For Diana, this discovery had a huge impact. She described how it changed not just her sense of identity, but it also changed certain relationships in her life. But are those impacts relevant for her doctor?
The short answer is yes. The medical field has branched into specialties to address the specific needs of patients whether their issue involves the workings of the heart or of the mind. If a patient is distressed by a family discovery, then they may need support from someone in the mental health space.
If a patient comes to them after making a significant discovery from one of these tests, a doctor may have to be able to answer questions about the accuracy or meaning of a test finding. A healthcare professional may need to refer their patient to someone in the realm of genetics and family relationship for follow up testing.
If the questions raised by the test are medical in nature, think of three professionals: medical geneticists, genetic nurses, and certified genetic counselors. These specialists work in many different areas—cancer, prenatal and preconception, neurology, metabolism—and are your partners in helping patients navigate the unexpected findings from DNA tests.
For Diana, her surprising discovery even led her to change plans she had to visit the place she had believed to be her ancestral homeland. She discovered online resources like the Watershed DNA online forum where members discuss online and over weekly video calls the aspects of surprise DNA discoveries that impact them. Here’s what Diana had to say about what she wishes her doctor had done during the testing process:
“I wish my doctor had executed the same proactive approach to my NPE discovery and mental health as he did for my physical health. It isn’t enough to warn your patient that they might discover some unsettling news but to be prepared on how to lead your patient if that trauma occurs. For me, a simple handout with a list of resources would have been enough to get me started. Not only would it have pointed me in the direction of healing, but it would also have been tangible evidence that I wasn’t alone in this experience.”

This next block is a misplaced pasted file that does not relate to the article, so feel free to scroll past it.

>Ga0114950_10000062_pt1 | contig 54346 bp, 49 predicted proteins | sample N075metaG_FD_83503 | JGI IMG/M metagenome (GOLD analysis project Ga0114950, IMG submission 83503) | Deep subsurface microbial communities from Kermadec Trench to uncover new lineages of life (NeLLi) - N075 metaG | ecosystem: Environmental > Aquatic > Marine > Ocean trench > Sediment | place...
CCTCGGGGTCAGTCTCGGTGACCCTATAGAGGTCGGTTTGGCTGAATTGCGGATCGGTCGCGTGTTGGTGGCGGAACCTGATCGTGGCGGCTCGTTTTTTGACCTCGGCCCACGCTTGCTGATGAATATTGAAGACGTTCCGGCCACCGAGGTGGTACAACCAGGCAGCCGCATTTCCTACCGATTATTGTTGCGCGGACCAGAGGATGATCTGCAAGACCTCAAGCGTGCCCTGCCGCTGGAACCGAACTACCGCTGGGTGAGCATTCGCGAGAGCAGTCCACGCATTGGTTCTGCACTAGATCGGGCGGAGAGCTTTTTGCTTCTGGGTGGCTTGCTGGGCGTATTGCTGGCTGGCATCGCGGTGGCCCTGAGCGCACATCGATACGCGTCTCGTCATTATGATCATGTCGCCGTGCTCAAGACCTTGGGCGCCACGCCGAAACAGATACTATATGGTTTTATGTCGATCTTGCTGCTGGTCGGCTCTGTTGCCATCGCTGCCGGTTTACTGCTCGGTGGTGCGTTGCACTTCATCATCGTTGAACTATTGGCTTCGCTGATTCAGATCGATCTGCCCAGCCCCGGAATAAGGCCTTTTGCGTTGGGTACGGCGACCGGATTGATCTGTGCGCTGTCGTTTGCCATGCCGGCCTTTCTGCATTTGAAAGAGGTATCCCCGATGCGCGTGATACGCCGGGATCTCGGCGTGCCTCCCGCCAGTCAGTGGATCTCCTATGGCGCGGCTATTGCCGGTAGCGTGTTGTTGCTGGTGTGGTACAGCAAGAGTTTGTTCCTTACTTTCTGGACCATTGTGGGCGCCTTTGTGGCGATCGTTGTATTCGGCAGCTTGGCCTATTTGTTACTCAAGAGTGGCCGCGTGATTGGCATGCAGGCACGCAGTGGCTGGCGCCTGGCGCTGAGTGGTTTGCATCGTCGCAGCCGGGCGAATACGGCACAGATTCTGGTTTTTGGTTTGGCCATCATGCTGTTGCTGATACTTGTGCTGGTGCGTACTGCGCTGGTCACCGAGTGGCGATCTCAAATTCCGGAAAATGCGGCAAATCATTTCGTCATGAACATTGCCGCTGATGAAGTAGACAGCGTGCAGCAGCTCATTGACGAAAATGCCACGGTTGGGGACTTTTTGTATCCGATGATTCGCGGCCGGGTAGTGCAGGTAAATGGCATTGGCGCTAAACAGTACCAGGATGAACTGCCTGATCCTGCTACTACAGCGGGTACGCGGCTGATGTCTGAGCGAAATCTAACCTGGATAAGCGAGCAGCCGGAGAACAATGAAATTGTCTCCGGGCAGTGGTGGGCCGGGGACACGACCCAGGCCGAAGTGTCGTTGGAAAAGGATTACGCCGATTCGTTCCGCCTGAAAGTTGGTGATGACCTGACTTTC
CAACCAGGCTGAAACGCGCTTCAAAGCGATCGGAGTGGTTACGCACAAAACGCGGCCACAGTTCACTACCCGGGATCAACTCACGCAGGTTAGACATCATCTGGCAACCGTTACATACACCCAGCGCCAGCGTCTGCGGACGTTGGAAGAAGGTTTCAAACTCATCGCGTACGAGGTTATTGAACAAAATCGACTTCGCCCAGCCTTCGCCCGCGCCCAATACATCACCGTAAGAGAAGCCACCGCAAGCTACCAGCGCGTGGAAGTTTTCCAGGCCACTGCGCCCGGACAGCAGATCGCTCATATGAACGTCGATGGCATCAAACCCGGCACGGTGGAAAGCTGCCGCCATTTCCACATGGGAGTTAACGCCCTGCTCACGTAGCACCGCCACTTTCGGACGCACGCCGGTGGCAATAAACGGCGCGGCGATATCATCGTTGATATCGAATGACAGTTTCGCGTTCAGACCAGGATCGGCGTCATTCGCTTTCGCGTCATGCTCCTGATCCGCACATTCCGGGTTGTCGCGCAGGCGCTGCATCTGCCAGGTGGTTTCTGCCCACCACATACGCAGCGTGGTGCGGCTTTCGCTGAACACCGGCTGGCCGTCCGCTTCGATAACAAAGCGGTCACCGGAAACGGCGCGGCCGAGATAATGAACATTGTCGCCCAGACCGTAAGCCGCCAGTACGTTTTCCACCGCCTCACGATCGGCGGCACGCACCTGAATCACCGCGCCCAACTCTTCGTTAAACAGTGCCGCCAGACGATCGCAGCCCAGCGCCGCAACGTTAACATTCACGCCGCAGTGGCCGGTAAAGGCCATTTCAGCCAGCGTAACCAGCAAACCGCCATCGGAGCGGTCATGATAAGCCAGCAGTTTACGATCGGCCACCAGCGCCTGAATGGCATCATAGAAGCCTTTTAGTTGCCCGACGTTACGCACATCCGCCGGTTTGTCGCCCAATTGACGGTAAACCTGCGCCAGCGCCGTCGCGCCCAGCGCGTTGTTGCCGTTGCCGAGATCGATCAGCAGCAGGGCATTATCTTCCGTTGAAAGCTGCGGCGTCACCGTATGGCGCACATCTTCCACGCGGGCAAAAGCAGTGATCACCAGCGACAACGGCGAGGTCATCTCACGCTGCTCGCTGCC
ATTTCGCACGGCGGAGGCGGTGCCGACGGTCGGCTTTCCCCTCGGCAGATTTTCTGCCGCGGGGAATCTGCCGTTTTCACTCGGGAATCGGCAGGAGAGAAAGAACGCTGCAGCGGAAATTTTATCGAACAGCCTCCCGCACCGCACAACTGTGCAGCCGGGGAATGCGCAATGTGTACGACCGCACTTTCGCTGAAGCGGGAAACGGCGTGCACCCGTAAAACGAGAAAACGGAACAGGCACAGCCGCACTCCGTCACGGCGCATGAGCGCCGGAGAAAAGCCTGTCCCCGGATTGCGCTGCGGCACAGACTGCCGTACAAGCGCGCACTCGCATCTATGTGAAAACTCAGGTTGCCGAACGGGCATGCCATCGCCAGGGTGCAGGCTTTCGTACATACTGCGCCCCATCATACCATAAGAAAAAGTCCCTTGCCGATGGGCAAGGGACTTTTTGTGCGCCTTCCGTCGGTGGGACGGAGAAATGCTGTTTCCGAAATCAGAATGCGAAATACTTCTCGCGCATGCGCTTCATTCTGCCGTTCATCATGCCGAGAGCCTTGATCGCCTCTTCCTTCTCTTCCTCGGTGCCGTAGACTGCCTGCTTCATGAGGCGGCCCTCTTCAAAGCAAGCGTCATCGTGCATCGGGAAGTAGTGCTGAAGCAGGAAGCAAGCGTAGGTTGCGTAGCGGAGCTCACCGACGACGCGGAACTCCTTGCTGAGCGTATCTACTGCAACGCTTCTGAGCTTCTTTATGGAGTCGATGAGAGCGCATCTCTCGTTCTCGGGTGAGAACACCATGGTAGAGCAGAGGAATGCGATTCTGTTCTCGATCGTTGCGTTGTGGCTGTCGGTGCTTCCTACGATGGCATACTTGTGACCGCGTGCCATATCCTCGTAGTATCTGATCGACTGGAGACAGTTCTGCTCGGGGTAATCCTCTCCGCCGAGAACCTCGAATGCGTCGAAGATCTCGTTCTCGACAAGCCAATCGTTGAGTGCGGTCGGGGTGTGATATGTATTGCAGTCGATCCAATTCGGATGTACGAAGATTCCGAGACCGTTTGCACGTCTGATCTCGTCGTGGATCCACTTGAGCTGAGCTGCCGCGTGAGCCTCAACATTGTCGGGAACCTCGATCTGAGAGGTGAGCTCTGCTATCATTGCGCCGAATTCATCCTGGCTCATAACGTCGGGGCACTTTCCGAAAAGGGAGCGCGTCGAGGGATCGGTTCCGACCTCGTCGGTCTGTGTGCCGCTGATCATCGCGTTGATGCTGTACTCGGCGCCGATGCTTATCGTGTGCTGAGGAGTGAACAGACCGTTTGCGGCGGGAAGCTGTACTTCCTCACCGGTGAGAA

Preparation for the Unexpected is Key
Most people who decide to have DNA testing and opt-in to view DNA relatives do not receive a surprise like Diana’s. Most customers learn more about health information, make expected connections to family, or confirm what they know about their genetic ancestors.
Most healthcare providers talking with a patient about their 23andMe results will find a different set of questions a patient hopes they will answer. Being prepared for any situation that arises from a DNA test is key to being ready when a patient reaches out wanting to discuss 23andMe.
Brianne Kirkpatrick is a genetic counselor and DNA consultant. She previously wrote about DNA testing and adult adoptees for the blog. She is the founder of Watershed DNA and the author of the book DNA Guide for Adoptees. An alumnus of Indiana University and Northwestern University, Brianne is a member of the National Society of Genetic Counselors, American Board of Genetic Counseling, American Counseling Association, and International Society of Genetic Genealogy. She lives in Crozet, Virginia with her husband and their three children.